Tag Archives: California Native Plants

Garden Tasks-Rain or Shine

Those of you who lived in the Santa Cruz mountains during the winter of 1982 remember it well. Following two days or torrential rains, a large section of hillside above Love Creek gave way. Thirty homes were destroyed and ten people were killed by the slide. The rainfall totaled 111 inches that year.

Rain gauge on 2/8/17 showing 99.99″ +10″ more as of 2/18/2017

During the winter of 1997 the San Lorenzo Water Department recorded 90 inches of rain. The department’s historical rainfall data goes back to 1888 and shows that during the winter of 1889 a whopping 124 inches of rain fell. This winter is one to rival the books with about 70-110 inches of rain falling so far depending where you live. We don’t aspire to break any records.

How does this much rainfall affect our gardens? If you have addressed drainage issues and are slowing, spreading and sinking all this water, congratulations. But what about the plants? Fortunately most plants are dormant or semi-dormant at this time of year. Even plants that don’t lose their leaves aren’t in growth mode yet. When a plant is actively growing either roots or new foliage it will suffer if the roots are soggy day after day. Fungal problems and root rot will take its toll on a plant. An extremely wet March or April is not a good thing.

We gardeners are the eternal optimists and hope that only gentle rains will fall through May. And during those lulls in the weather this is what I’m going to be doing over the next month.

California fuchsia – zauchneria californica

Prune fruit, nut, shade trees and deciduous vines like clematis. Cut back woody shrubs like Mexican bush sage, artemisia and butterfly bush to stimulate lush new growth. You can cut back these plants close to the ground. Don’t use this approach on lavender or ceanothus, though. Prune them lightly after blooming without cutting into bare wood.

Prune fuchsias back by a third and remove dead, crossing branches and interior twiggy growth. Container fuchsias can be cut back to the pot rim.

mophead hydrangeas in June

Cut back hydrangeas stems that bloomed last year and apply a soil acidifier if you want the flowers blue. Although sulfur is the traditional favorite for quickly acidifying soil it is not as kind to many beneficial soil microorganisms. Coffee grounds, pine needles, peat moss and cottonseed meal are better for your soil.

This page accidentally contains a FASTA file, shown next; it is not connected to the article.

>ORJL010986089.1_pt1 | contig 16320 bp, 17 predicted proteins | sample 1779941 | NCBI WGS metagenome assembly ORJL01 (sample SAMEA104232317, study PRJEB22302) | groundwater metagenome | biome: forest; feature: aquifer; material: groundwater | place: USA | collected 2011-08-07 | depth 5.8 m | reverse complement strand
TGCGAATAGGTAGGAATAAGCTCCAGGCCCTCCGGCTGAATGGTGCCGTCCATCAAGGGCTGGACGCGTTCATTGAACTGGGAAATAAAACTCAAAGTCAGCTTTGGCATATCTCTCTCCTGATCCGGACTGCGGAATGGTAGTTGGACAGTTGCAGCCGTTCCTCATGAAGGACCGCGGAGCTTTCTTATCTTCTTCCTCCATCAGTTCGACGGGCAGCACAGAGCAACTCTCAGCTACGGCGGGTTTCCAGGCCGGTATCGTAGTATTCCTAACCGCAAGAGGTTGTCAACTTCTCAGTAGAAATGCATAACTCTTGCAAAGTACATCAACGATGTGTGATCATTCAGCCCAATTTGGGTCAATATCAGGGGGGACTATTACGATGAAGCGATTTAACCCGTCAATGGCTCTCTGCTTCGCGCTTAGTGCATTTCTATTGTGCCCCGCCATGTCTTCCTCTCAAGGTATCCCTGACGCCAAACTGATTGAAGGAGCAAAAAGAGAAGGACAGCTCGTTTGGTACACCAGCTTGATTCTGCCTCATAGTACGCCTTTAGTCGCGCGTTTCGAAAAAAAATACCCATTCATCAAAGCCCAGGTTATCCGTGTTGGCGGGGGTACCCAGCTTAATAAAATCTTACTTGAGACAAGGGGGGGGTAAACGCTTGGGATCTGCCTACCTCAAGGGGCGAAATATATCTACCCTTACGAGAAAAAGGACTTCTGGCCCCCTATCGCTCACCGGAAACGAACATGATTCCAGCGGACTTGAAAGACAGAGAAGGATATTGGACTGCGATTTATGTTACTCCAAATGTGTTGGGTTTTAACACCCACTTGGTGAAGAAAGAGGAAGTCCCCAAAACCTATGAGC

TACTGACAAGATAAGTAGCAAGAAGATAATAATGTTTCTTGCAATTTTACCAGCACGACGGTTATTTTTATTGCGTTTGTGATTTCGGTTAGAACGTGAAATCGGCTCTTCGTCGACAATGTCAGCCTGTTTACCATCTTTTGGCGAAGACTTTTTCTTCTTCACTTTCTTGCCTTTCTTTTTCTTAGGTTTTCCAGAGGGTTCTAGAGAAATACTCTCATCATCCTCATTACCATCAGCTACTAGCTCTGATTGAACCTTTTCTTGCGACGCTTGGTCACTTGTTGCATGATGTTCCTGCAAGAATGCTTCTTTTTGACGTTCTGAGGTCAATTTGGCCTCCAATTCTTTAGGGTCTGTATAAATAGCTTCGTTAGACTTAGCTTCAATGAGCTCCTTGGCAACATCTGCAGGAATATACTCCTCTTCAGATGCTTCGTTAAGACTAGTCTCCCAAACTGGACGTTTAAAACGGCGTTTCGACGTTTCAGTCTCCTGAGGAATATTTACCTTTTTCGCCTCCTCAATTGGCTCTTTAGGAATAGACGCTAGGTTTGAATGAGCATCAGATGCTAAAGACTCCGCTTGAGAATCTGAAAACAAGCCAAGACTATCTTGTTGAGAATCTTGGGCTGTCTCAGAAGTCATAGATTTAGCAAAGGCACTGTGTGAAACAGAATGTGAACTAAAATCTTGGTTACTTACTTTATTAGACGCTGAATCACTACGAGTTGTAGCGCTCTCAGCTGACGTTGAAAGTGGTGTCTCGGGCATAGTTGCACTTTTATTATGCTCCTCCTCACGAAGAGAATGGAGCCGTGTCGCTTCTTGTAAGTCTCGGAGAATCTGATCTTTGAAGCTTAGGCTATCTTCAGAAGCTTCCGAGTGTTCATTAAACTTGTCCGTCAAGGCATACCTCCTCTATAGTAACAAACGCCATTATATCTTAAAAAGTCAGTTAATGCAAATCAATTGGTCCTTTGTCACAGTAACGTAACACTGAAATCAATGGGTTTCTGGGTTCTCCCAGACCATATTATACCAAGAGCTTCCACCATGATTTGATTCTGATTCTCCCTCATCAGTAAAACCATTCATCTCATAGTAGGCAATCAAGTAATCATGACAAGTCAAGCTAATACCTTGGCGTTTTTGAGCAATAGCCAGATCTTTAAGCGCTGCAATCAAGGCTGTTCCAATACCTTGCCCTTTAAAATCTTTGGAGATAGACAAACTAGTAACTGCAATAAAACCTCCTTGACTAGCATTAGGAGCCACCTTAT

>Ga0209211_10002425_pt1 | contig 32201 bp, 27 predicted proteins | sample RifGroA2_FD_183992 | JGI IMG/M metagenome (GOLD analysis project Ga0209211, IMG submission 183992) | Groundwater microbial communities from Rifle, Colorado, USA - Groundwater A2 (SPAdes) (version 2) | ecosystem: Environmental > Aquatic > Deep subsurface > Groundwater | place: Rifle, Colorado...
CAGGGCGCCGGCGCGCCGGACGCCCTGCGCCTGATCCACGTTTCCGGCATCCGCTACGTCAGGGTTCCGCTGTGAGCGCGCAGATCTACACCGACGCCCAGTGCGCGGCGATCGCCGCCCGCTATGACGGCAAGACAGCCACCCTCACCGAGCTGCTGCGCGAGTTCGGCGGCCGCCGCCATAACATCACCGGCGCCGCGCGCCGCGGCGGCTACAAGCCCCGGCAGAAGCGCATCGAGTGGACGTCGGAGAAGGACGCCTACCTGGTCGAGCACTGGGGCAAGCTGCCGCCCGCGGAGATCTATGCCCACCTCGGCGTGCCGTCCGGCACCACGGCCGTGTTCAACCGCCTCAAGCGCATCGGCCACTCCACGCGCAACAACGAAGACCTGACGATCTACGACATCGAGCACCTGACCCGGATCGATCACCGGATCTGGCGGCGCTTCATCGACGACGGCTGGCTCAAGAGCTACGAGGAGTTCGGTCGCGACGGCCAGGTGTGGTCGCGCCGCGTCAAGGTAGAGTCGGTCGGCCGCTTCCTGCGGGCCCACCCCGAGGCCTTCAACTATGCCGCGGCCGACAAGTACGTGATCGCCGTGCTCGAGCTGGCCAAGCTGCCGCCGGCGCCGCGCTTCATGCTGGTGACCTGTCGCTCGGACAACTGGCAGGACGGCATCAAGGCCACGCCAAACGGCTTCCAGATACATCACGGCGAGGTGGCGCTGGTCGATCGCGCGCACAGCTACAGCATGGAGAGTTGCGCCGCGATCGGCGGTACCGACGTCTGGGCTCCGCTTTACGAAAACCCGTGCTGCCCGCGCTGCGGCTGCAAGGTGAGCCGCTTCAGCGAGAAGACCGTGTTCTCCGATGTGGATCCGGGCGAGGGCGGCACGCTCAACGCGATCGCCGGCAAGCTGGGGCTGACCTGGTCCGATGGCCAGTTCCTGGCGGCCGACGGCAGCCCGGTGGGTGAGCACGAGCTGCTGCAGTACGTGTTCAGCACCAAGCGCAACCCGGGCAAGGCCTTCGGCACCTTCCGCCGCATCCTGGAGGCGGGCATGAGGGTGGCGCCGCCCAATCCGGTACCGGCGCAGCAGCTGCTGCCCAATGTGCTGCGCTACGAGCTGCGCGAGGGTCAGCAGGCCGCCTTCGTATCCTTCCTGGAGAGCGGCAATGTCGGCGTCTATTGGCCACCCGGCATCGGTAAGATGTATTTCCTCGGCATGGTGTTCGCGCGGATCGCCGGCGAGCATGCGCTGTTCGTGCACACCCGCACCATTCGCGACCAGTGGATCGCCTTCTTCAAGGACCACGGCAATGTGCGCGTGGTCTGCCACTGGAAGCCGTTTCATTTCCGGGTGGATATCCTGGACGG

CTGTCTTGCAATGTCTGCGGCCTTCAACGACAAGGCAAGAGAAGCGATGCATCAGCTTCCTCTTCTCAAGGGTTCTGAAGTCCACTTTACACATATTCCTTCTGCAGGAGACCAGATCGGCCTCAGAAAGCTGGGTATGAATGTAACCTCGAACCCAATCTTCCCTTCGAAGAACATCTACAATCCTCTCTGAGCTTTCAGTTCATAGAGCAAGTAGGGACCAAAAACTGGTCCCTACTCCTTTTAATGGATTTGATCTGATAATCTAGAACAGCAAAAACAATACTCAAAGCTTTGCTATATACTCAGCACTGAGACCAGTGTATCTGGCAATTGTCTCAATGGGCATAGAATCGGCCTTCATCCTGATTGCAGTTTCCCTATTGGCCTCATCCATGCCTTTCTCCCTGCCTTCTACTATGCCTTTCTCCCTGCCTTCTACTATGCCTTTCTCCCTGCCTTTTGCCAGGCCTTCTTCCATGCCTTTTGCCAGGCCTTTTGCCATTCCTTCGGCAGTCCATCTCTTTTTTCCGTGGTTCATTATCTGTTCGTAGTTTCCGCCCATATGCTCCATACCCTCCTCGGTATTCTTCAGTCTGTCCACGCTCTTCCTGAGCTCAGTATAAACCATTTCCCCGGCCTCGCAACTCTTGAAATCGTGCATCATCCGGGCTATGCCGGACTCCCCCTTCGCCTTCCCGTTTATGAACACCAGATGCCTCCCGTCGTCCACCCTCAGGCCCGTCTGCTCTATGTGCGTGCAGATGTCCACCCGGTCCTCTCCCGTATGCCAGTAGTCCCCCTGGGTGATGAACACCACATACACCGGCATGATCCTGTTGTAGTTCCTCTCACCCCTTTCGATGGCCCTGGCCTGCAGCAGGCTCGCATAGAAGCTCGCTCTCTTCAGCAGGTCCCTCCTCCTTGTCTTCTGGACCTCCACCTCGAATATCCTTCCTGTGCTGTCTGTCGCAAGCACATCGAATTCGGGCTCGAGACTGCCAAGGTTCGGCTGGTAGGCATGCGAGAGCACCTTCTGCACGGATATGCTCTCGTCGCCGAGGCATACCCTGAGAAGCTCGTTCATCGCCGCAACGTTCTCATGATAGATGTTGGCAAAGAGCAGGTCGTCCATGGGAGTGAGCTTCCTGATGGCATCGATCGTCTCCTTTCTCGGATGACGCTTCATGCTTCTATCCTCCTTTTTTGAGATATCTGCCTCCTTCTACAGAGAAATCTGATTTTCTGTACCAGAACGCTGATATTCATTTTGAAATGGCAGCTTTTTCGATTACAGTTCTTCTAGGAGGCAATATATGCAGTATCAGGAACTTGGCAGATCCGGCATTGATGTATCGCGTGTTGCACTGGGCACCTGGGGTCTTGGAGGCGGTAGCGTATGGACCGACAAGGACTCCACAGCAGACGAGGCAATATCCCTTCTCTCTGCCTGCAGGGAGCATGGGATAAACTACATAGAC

I’ll wait to prune back perennials that may have their new foliage damaged in a late frost. Already damaged foliage can protect a plant from further frost damage. Mid-March is the estimated date of last hard frost in our area. Or at least it used to be.

Don’t cut back grasses yet if you get frost in the area where they grow. Wait until mid-March. If you live where you rarely get frost go ahead and prune these plants back now. I’m going ahead and pruning California fuchsia, salvia ‘Bee’s Bliss’ and hummingbird sage now. They look terrible.

camellia sasanqua

Don’t prune spring flowering shrubs and trees like lilacs, flowering cherries, plums and crabapples, rhododendrons, azaleas, camellias, weigela or spirea until after they flower. You can cut some branches during flowering to bring in cuttings for bouquets.

I can tell that spring will soon be here as the flowering plum buds are showing color. Can’t tell from the weather report, though.

When Rainfall Causes Problems

If you were waiting for some rain before planting to control erosion wait no more. That last storm brought plenty of the wet stuff and the next round is hopefully not far off. You’ve gotten a reminder of those areas that need stabilization during the rainy season.

Fall is the perfect time to start planning and planting. The nights are cooler, the days shorter and the soil still warm. Everything that a new plant needs to get a good start.